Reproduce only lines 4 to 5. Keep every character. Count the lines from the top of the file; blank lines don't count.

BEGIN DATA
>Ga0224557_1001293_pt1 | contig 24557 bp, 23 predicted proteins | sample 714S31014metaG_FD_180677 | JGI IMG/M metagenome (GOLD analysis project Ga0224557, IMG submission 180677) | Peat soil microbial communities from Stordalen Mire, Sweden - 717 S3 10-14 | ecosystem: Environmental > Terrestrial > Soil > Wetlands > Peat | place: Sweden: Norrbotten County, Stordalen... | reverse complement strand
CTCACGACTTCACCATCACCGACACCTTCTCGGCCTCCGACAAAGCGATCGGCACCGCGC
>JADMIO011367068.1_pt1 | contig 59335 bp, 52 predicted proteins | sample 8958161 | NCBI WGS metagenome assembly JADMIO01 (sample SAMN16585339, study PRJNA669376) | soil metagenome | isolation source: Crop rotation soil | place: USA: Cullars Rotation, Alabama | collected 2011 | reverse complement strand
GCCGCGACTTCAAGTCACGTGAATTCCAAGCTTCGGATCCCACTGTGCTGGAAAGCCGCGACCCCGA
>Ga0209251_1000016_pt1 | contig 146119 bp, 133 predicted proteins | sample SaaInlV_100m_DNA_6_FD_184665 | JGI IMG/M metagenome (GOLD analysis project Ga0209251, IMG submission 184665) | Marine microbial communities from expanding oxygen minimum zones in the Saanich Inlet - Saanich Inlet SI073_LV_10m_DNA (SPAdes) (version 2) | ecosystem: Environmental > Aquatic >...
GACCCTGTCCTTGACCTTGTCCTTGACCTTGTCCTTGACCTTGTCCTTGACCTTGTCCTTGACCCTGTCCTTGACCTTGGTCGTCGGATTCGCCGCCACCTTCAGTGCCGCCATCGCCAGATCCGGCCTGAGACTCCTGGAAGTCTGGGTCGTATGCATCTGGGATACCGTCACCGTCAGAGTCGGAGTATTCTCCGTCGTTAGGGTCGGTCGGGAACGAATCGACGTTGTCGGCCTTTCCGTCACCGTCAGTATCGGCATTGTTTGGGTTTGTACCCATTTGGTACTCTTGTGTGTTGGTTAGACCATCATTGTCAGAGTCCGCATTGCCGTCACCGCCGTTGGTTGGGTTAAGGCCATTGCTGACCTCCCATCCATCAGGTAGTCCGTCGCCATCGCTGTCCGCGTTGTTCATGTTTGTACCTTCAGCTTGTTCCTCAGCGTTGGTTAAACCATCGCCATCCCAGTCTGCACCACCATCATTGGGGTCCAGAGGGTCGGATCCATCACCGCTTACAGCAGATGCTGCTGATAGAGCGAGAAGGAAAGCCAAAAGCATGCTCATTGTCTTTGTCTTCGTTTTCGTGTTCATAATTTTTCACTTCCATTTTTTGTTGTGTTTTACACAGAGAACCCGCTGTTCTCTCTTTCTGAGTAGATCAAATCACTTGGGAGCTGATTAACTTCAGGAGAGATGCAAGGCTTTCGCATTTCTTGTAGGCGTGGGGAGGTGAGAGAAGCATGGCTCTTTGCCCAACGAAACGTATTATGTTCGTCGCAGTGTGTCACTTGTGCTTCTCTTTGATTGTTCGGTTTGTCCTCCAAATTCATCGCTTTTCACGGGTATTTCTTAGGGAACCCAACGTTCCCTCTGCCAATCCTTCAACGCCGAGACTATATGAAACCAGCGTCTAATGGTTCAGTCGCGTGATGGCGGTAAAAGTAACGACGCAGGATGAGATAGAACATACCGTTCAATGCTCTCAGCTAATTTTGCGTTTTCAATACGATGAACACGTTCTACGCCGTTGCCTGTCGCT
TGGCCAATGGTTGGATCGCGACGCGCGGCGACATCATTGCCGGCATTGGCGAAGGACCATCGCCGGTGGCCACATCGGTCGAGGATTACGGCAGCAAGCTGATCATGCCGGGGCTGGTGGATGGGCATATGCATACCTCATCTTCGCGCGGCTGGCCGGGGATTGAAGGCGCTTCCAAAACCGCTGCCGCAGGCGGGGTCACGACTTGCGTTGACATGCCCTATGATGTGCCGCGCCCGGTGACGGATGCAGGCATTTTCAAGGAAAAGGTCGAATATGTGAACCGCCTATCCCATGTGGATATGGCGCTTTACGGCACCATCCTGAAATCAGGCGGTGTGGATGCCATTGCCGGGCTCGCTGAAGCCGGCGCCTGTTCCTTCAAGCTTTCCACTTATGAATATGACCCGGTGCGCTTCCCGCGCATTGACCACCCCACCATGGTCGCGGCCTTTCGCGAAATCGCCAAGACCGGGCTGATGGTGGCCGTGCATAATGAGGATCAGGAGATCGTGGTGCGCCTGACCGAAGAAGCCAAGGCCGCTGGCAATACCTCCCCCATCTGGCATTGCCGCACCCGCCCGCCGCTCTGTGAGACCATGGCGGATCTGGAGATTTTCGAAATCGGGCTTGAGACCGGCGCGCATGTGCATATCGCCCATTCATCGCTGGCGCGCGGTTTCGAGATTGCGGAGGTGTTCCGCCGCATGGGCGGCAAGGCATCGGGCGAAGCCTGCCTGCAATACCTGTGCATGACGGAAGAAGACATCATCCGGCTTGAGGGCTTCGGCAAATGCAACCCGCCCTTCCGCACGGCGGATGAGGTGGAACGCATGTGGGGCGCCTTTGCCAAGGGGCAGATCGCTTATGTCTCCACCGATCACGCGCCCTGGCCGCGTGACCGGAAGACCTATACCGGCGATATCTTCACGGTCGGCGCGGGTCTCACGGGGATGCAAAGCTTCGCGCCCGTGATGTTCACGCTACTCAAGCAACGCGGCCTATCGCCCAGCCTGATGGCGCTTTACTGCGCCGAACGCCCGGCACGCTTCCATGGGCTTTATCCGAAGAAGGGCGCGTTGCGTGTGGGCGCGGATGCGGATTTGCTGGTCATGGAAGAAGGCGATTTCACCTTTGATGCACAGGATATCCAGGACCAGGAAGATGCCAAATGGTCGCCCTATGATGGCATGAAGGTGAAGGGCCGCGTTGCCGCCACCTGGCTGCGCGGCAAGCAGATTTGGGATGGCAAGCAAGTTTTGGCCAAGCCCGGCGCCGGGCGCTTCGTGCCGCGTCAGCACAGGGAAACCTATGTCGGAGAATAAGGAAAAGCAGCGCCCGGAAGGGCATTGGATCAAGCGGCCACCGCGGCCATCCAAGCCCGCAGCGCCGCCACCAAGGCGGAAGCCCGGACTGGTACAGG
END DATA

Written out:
GCCGCGACTTCAAGTCACGTGAATTCCAAGCTTCGGATCCCACTGTGCTGGAAAGCCGCGACCCCGA
>Ga0209251_1000016_pt1 | contig 146119 bp, 133 predicted proteins | sample SaaInlV_100m_DNA_6_FD_184665 | JGI IMG/M metagenome (GOLD analysis project Ga0209251, IMG submission 184665) | Marine microbial communities from expanding oxygen minimum zones in the Saanich Inlet - Saanich Inlet SI073_LV_10m_DNA (SPAdes) (version 2) | ecosystem: Environmental > Aquatic >...